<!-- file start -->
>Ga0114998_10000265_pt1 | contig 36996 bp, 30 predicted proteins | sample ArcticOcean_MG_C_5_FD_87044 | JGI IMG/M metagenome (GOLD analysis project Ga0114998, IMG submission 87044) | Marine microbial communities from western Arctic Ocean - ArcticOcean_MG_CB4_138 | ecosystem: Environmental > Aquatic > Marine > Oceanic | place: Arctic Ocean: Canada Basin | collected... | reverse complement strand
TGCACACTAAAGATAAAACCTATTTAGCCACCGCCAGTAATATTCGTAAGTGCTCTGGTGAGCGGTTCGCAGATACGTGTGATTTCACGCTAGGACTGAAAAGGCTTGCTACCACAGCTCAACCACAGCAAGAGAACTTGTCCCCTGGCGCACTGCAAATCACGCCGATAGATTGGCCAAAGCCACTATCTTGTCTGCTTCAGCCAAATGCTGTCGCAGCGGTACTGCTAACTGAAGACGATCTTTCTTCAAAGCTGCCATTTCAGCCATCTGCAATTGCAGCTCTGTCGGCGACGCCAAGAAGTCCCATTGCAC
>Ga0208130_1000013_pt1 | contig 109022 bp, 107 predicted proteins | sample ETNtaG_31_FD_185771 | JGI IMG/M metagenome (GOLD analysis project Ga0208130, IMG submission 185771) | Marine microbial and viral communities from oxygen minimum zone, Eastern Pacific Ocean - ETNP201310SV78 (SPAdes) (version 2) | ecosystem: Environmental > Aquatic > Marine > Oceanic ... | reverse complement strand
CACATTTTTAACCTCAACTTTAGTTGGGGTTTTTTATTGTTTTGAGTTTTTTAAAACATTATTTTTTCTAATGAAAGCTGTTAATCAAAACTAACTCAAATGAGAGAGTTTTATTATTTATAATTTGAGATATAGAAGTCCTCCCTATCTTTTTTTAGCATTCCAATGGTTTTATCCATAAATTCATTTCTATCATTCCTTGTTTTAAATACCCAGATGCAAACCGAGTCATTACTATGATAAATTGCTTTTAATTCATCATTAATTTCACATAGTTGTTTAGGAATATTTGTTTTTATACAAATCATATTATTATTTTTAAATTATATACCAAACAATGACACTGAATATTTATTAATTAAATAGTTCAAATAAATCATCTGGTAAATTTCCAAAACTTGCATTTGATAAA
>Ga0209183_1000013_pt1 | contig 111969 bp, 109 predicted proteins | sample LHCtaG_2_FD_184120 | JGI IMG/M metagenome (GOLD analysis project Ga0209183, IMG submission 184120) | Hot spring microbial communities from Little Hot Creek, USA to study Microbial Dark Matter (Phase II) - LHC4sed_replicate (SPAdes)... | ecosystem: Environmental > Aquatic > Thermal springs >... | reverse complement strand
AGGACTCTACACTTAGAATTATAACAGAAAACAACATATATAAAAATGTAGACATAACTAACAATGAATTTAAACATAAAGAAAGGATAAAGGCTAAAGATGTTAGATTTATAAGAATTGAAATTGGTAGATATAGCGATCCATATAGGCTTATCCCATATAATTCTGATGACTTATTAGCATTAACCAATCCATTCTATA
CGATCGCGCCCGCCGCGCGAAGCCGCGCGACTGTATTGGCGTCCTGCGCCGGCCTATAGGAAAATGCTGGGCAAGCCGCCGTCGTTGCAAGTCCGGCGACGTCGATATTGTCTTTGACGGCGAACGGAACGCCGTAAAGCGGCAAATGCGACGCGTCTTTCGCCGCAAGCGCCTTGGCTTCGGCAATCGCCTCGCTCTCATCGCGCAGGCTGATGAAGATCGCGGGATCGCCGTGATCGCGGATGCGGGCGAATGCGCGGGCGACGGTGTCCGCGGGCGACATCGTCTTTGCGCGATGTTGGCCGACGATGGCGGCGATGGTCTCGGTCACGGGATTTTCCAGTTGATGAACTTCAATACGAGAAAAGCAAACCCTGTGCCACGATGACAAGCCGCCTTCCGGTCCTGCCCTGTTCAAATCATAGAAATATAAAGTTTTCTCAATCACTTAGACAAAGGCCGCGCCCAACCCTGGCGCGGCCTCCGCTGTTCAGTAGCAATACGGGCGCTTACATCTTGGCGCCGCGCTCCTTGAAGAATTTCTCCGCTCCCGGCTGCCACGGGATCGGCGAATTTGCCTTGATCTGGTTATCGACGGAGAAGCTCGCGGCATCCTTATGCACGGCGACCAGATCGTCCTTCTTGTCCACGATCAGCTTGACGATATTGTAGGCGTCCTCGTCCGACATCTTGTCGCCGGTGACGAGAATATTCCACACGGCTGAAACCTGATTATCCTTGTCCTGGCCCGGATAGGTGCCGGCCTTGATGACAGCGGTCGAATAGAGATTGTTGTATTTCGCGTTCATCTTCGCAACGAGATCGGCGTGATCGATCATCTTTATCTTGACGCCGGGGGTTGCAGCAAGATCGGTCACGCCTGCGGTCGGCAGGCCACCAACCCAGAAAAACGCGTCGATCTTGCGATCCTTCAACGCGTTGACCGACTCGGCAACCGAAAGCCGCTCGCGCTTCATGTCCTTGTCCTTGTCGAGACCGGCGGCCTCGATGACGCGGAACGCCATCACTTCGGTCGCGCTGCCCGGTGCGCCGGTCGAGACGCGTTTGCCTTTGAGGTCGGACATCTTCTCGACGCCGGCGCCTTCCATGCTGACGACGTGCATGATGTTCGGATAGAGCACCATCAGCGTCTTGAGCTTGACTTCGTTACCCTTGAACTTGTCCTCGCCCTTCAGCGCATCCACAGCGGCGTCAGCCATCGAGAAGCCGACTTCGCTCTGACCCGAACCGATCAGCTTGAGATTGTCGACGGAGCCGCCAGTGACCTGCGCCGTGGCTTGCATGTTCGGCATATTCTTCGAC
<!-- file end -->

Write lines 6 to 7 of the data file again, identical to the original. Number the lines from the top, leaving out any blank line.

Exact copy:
AGGACTCTACACTTAGAATTATAACAGAAAACAACATATATAAAAATGTAGACATAACTAACAATGAATTTAAACATAAAGAAAGGATAAAGGCTAAAGATGTTAGATTTATAAGAATTGAAATTGGTAGATATAGCGATCCATATAGGCTTATCCCATATAATTCTGATGACTTATTAGCATTAACCAATCCATTCTATA
CGATCGCGCCCGCCGCGCGAAGCCGCGCGACTGTATTGGCGTCCTGCGCCGGCCTATAGGAAAATGCTGGGCAAGCCGCCGTCGTTGCAAGTCCGGCGACGTCGATATTGTCTTTGACGGCGAACGGAACGCCGTAAAGCGGCAAATGCGACGCGTCTTTCGCCGCAAGCGCCTTGGCTTCGGCAATCGCCTCGCTCTCATCGCGCAGGCTGATGAAGATCGCGGGATCGCCGTGATCGCGGATGCGGGCGAATGCGCGGGCGACGGTGTCCGCGGGCGACATCGTCTTTGCGCGATGTTGGCCGACGATGGCGGCGATGGTCTCGGTCACGGGATTTTCCAGTTGATGAACTTCAATACGAGAAAAGCAAACCCTGTGCCACGATGACAAGCCGCCTTCCGGTCCTGCCCTGTTCAAATCATAGAAATATAAAGTTTTCTCAATCACTTAGACAAAGGCCGCGCCCAACCCTGGCGCGGCCTCCGCTGTTCAGTAGCAATACGGGCGCTTACATCTTGGCGCCGCGCTCCTTGAAGAATTTCTCCGCTCCCGGCTGCCACGGGATCGGCGAATTTGCCTTGATCTGGTTATCGACGGAGAAGCTCGCGGCATCCTTATGCACGGCGACCAGATCGTCCTTCTTGTCCACGATCAGCTTGACGATATTGTAGGCGTCCTCGTCCGACATCTTGTCGCCGGTGACGAGAATATTCCACACGGCTGAAACCTGATTATCCTTGTCCTGGCCCGGATAGGTGCCGGCCTTGATGACAGCGGTCGAATAGAGATTGTTGTATTTCGCGTTCATCTTCGCAACGAGATCGGCGTGATCGATCATCTTTATCTTGACGCCGGGGGTTGCAGCAAGATCGGTCACGCCTGCGGTCGGCAGGCCACCAACCCAGAAAAACGCGTCGATCTTGCGATCCTTCAACGCGTTGACCGACTCGGCAACCGAAAGCCGCTCGCGCTTCATGTCCTTGTCCTTGTCGAGACCGGCGGCCTCGATGACGCGGAACGCCATCACTTCGGTCGCGCTGCCCGGTGCGCCGGTCGAGACGCGTTTGCCTTTGAGGTCGGACATCTTCTCGACGCCGGCGCCTTCCATGCTGACGACGTGCATGATGTTCGGATAGAGCACCATCAGCGTCTTGAGCTTGACTTCGTTACCCTTGAACTTGTCCTCGCCCTTCAGCGCATCCACAGCGGCGTCAGCCATCGAGAAGCCGACTTCGCTCTGACCCGAACCGATCAGCTTGAGATTGTCGACGGAGCCGCCAGTGACCTGCGCCGTGGCTTGCATGTTCGGCATATTCTTCGAC